DOLE vows to release IRR of service charge law soon
Robie de Guzman • August 20, 2019 • 336
MANILA, Philippines – The Department of Labor and Employment (DOLE) is eyeing to release the implementing rules and regulations (IRR) of the Republic Act 11360 or the Service Charge Law soon.
In a statement, Labor Secretary Silvestro Bello III assured they will fast track the crafting of the IRR to release it within the 90-day period.
“We have 90 days to craft the IRR but we don’t intend to maximize it, instead we hope to come up with it as soon as possible so our workers in hotels and restaurants can finally receive reasonable incentives from their hard work and quality services,” Bello said.
The law, signed by President Rodrigo Duterte last August 7, requires restaurants, hotels, and similar establishments to distribute service charges in full among their rank and file and supervisory employees.
The law amended Article 96 of the Labor Code, which only provides workers with 85 percent of the service charge collection while the remaining 15 percent are for the management.
“The law will keep our workers in the hotel and restaurants motivated in providing quality services, as well as a chance to give them a simple reward for their hard work,” Bello said.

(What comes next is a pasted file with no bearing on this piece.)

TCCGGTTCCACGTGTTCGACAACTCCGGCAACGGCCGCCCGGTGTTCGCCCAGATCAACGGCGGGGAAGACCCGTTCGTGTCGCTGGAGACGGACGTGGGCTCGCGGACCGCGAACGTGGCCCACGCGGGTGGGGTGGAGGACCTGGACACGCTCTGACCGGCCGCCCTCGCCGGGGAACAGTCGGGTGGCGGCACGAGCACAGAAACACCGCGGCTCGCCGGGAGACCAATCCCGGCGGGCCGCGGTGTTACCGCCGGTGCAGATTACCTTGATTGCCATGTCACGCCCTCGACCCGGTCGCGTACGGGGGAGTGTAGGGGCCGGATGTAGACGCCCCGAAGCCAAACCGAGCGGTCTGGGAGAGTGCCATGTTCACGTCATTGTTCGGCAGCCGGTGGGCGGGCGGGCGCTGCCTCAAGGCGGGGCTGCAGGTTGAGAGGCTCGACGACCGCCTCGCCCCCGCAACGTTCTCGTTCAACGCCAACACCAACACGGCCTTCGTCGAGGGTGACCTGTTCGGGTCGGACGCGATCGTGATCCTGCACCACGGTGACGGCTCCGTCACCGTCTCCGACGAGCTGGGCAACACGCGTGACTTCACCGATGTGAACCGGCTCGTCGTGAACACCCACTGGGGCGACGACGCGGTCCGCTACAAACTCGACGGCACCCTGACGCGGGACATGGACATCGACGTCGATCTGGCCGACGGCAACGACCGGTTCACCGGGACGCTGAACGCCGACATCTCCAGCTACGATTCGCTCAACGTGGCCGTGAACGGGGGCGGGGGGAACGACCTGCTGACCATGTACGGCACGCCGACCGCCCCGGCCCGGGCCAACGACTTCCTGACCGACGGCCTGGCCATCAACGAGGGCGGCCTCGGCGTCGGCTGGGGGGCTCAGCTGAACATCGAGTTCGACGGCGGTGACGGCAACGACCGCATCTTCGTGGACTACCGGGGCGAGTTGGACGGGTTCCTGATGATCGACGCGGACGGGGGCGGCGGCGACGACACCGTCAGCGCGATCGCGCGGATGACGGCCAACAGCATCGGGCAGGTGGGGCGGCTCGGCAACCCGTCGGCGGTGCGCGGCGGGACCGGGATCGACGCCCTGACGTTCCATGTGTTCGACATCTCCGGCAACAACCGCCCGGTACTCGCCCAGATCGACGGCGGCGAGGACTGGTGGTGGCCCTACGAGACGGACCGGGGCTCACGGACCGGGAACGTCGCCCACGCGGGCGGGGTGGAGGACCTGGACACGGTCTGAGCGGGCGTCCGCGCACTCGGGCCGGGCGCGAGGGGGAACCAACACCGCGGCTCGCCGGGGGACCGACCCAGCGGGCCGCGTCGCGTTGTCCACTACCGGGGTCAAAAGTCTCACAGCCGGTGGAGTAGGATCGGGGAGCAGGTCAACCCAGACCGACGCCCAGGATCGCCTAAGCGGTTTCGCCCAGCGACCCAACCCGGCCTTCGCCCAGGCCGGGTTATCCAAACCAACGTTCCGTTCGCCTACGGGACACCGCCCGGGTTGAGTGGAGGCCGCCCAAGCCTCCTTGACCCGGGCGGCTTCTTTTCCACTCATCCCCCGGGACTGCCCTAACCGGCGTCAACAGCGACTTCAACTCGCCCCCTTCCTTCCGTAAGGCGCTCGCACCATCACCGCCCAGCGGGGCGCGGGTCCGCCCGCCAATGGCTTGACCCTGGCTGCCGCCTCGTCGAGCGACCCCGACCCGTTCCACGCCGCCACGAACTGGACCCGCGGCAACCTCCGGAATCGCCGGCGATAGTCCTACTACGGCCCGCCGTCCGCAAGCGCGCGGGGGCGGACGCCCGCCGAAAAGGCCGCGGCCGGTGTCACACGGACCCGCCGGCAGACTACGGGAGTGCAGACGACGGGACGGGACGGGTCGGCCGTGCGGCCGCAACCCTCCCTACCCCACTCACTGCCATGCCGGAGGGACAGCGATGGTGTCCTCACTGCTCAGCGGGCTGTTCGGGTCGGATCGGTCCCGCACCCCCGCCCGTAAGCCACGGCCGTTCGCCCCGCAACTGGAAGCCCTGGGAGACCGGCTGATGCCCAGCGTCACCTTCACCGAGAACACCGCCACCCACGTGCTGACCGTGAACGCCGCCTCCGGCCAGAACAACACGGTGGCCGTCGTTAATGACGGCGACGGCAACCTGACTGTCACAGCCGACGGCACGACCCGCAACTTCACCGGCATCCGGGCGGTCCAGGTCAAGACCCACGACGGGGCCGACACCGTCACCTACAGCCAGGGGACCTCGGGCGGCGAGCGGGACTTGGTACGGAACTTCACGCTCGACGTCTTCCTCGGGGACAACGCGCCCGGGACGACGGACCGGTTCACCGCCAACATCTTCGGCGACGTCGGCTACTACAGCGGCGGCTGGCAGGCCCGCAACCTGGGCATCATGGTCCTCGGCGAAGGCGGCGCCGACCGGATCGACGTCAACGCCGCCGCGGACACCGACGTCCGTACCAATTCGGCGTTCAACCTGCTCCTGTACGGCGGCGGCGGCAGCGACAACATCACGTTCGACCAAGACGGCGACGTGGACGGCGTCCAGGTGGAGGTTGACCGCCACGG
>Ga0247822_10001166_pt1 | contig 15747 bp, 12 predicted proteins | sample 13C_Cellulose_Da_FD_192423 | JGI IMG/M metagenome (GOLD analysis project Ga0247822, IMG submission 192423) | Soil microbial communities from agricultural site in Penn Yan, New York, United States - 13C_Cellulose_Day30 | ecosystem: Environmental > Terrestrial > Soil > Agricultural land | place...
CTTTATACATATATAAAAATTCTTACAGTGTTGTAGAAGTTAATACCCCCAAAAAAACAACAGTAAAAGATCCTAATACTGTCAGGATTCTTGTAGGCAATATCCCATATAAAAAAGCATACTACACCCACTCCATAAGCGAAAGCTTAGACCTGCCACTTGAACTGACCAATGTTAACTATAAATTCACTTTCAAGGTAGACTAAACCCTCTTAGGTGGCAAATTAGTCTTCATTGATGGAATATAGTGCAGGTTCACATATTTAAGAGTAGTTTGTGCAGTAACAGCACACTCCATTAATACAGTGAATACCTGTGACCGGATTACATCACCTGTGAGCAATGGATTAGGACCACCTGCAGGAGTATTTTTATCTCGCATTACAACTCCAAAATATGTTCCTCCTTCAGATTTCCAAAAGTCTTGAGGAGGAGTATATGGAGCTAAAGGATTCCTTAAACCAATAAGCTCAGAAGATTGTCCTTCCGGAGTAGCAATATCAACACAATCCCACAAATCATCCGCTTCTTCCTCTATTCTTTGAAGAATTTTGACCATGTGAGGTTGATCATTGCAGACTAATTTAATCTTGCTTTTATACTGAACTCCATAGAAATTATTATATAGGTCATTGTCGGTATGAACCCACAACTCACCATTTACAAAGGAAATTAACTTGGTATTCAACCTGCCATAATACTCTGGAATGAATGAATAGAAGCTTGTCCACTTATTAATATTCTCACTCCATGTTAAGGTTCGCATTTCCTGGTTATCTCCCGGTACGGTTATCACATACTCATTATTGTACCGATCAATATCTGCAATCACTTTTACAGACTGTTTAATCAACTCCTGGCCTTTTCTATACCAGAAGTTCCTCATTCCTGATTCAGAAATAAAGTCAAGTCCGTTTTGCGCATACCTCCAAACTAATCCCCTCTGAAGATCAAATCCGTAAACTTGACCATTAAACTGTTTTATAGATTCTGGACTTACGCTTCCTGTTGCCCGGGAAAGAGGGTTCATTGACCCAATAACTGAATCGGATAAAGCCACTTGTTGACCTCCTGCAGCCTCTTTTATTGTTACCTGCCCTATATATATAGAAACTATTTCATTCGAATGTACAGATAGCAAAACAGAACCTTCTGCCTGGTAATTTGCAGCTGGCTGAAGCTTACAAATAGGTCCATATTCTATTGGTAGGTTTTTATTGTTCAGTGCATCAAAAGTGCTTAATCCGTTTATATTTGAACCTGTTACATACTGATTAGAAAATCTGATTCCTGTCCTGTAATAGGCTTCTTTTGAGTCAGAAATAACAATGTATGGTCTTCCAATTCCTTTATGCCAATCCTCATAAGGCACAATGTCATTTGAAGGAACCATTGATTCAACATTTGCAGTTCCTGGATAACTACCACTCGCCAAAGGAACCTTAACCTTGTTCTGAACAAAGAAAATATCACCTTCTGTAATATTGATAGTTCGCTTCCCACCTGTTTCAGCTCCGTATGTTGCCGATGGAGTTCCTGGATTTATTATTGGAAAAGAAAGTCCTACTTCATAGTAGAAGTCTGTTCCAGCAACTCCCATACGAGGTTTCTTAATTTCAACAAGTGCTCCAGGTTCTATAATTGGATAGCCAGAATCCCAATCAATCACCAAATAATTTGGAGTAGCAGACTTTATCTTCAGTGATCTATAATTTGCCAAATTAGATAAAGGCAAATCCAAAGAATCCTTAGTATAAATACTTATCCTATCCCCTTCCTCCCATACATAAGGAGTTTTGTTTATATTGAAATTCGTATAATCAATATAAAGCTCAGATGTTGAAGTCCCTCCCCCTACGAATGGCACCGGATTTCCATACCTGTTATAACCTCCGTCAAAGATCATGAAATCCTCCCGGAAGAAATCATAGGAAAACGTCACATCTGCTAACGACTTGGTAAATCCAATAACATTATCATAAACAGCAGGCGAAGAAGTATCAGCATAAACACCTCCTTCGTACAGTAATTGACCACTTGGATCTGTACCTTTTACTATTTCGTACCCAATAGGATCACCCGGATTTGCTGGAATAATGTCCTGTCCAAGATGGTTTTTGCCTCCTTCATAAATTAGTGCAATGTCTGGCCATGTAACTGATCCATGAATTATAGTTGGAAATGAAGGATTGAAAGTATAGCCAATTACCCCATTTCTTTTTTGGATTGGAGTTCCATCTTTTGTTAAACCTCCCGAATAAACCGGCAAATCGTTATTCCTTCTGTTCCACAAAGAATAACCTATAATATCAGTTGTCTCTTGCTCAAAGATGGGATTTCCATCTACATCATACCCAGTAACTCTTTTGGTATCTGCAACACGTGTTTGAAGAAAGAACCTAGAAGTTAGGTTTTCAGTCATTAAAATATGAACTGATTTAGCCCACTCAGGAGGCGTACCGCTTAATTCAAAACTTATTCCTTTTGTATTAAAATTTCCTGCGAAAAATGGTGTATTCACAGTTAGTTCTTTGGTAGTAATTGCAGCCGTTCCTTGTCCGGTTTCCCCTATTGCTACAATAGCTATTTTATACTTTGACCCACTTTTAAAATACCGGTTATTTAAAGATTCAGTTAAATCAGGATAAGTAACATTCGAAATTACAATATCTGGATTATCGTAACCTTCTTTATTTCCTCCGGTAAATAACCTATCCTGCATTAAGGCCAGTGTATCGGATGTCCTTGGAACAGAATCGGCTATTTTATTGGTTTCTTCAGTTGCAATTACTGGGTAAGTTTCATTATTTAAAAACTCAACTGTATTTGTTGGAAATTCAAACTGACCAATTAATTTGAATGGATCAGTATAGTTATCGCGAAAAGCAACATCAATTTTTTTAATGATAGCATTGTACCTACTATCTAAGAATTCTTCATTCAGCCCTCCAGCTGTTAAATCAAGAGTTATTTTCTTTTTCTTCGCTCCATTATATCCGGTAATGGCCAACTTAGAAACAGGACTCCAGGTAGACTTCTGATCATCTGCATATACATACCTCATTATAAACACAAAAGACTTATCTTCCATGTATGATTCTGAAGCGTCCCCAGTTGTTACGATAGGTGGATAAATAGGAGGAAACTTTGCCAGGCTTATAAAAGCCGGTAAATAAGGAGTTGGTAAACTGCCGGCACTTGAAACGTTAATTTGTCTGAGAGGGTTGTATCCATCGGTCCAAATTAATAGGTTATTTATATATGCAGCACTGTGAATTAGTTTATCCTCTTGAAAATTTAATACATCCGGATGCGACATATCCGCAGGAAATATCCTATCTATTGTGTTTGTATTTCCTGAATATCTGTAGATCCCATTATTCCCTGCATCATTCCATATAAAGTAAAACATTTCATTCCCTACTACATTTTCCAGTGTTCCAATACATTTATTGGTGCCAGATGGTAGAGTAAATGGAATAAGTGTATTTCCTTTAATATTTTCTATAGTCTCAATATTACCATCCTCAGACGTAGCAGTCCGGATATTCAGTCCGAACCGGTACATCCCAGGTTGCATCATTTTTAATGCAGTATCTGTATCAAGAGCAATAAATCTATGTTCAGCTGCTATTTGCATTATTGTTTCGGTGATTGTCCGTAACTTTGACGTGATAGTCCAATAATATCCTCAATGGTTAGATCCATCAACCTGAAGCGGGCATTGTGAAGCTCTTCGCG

Under the new law, all service charges shall be distributed completely and equally among the covered workers, except managerial employees.
It also mandates the establishment of a grievance mechanism to resolve any dispute between employees and the management on the distribution of the service charge.
DOLE said workers can fully receive their equal distribution from the full collected service charges 15 days after the publication of its IRR in a newspaper of general circulation.
The Department of Labor and Employment (DOLE) is pushing for the inclusion of several of its attached agencies in the creation of the Department of OFW.
Based on the proposal submitted by Labor Secretary Silvestre Bello III to the Lower House, he recommended to place the Philippine Overseas Employment Administration (POEA), the Overseas Workers Welfare Administration (OWWA), and the National Reintegration Center for OFWs (NRCO) as part of the Department of OFW.